Set­ting SMART fi­nan­cial goals

The Citizen (KZN) - - Business - Karen du Toit

In­vestors can make use of the pop­u­lar acro­nym SMART to set goals that fo­cus one’s ef­forts and in­crease the chances of suc­cess. SMART goals are spe­cific, mea­sur­able, achiev­able, rel­e­vant and time-bound.

We are more likely to achieve goals that are ex­pressed un­am­bigu­ously, within reach and realistica­lly achiev­able.

Goals should be at­tain­able yet chal­leng­ing. We should set spe­cific cri­te­ria to mon­i­tor goal progress within a de­fined time­line. Their ab­sence makes res­o­lu­tions look more like wishes than goals.

Fi­nan­cial goals should also fol­low the SMART frame­work.

For ex­am­ple, your fi­nan­cial goal might be a com­fort­able re­tire­ment 35 years hence. You could tar­get a pen­sion or an­nu­ity amount­ing to three-quar­ters of your fi­nal salary and you would want to sus­tain pur­chas­ing power for your rea­son­able life ex­pectancy.

Here we have a rel­e­vant, spe­cific goal with a time­line. The goal is read­ily achiev­able if you have al­ready started an in­vest­ment pro­gramme, sav­ing enough in a high eq­uity multi-as­set fund with a long-term in­vest­ment hori­zon.

A qual­i­fied fi­nan­cial ad­vi­sor can help you with the cal­cu­la­tions, con­sid­er­ing your cur­rent in­vest­ments, in­come and ex­pen­di­tures. You can ap­prox­i­mate your life ex­pectancy, but we are all liv­ing longer and we should plan to re­tire later than past gen­er­a­tions.

It is also im­por­tant to mon­i­tor progress reg­u­larly. As­sess your fund’s per­for­mance over much longer pe­ri­ods, from five to 10 years. Do not make changes to a port­fo­lio based on short-term per­for­mance.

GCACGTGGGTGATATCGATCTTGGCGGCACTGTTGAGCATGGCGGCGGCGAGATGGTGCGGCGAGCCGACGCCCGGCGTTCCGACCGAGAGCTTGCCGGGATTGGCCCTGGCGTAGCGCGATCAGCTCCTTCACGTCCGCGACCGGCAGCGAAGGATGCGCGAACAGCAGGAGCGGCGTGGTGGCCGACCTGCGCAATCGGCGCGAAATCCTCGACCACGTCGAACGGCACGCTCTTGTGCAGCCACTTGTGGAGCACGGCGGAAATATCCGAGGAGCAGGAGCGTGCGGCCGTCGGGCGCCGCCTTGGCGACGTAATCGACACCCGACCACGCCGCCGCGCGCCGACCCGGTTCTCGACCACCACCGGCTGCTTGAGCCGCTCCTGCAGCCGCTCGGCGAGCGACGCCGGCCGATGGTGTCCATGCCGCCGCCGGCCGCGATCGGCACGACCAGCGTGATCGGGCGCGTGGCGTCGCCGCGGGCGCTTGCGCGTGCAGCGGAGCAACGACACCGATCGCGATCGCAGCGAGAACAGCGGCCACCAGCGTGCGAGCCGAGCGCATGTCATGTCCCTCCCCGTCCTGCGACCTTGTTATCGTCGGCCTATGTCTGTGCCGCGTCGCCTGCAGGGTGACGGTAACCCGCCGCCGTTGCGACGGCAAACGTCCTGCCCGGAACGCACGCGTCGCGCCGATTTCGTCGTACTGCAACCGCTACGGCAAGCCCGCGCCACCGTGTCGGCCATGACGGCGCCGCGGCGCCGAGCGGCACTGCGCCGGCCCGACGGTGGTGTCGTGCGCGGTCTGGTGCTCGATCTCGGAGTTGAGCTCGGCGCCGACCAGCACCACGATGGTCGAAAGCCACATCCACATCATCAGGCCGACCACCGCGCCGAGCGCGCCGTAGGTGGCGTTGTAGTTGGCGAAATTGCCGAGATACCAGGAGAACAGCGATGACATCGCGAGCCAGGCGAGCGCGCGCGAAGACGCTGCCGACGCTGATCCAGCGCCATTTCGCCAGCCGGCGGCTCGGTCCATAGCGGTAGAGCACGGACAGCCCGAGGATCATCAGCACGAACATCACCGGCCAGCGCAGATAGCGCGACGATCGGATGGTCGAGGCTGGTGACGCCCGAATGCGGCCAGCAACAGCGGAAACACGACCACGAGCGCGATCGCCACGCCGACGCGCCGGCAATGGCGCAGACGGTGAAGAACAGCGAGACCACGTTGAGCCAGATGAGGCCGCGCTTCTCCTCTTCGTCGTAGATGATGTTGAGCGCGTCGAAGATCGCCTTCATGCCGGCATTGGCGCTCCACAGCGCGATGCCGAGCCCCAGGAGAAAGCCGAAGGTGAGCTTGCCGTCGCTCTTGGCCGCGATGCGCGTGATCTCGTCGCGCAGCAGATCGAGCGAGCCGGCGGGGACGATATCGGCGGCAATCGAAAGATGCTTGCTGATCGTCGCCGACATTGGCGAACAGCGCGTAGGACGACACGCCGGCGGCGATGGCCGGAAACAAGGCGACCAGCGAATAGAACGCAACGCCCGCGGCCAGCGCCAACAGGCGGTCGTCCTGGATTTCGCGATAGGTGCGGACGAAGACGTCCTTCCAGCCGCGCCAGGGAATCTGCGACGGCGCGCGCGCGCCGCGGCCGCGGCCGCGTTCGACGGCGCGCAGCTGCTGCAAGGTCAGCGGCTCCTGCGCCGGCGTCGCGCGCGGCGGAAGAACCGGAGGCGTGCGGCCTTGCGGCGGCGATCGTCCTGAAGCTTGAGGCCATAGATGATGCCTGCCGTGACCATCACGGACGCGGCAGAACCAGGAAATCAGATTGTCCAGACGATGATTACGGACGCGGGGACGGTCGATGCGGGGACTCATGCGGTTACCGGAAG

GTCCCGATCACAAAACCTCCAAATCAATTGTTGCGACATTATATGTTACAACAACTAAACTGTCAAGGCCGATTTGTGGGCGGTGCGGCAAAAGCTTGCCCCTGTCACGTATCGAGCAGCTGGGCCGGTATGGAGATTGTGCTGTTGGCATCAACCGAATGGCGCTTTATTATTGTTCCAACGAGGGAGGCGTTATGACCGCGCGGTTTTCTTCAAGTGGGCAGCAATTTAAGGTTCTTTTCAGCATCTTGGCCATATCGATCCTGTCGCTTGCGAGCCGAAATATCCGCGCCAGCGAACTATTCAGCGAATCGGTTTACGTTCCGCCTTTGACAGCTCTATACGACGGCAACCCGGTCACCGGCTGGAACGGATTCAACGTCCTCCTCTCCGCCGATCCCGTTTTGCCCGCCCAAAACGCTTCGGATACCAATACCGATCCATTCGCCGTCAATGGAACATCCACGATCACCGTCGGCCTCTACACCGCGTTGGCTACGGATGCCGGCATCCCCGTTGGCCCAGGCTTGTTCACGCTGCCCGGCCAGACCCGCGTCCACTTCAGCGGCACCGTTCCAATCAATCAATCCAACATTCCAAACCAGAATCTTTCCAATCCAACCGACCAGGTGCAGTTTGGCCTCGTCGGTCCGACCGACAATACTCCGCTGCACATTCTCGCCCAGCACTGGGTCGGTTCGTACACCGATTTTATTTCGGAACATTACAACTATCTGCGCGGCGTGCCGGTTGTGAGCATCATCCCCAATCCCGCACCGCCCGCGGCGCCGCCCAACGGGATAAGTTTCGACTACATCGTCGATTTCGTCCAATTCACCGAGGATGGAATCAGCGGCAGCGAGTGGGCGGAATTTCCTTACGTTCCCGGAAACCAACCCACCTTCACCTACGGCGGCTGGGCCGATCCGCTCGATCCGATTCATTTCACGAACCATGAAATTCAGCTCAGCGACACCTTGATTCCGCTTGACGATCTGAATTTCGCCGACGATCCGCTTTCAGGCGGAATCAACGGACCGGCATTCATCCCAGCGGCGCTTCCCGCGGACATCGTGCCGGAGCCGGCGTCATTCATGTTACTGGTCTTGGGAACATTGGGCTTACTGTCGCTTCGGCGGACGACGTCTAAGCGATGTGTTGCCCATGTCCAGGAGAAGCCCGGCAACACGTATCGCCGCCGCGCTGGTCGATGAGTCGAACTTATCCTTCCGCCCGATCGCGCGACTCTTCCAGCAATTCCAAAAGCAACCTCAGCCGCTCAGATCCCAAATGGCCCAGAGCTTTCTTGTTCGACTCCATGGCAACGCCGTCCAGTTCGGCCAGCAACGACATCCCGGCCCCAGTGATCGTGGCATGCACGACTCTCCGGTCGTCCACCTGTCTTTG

I would also sug­gest you do not com­pare your re­turns to those of friends or fam­ily. As with weight loss or fit­ness, com­par­ing progress may af­fect your mo­ti­va­tion.

If your goal is to fit into size 10 pants when you wear a size 16, your jour­ney and time­line will look dif­fer­ent to some­one who is also tar­get­ing a size 10 but wears a size 12.

So it is with in­vest­ments. The process, risk and time hori­zon of other peo­ple’s in­vest­ment funds may be dif­fer­ent to, and con­flict with, your own goals and plan.

Within a longer-term fi­nan­cial plan, there may also be medium and short-term goals. For ex­am­ple, pay­ing off a house or sav­ing for a child’s ed­u­ca­tion. Th­ese goals need their own time­line to be­come SMART goals. You should de­velop de­tailed strate­gies to achieve them.

Un­re­al­is­tic and un­achiev­able fi­nan­cial goals may pro­duce un­re­al­is­tic re­turn ex­pec­ta­tions. Th­ese may lure you into prod­ucts that prom­ise re­turns far above what a pru­den­tial in­vest­ment port­fo­lio can prac­ti­cally de­liver. In this case, heed the adage: “If it sounds too good to be true, it prob­a­bly is.”

Karen du Toit is with Fo­ord As­set Man­age­ment

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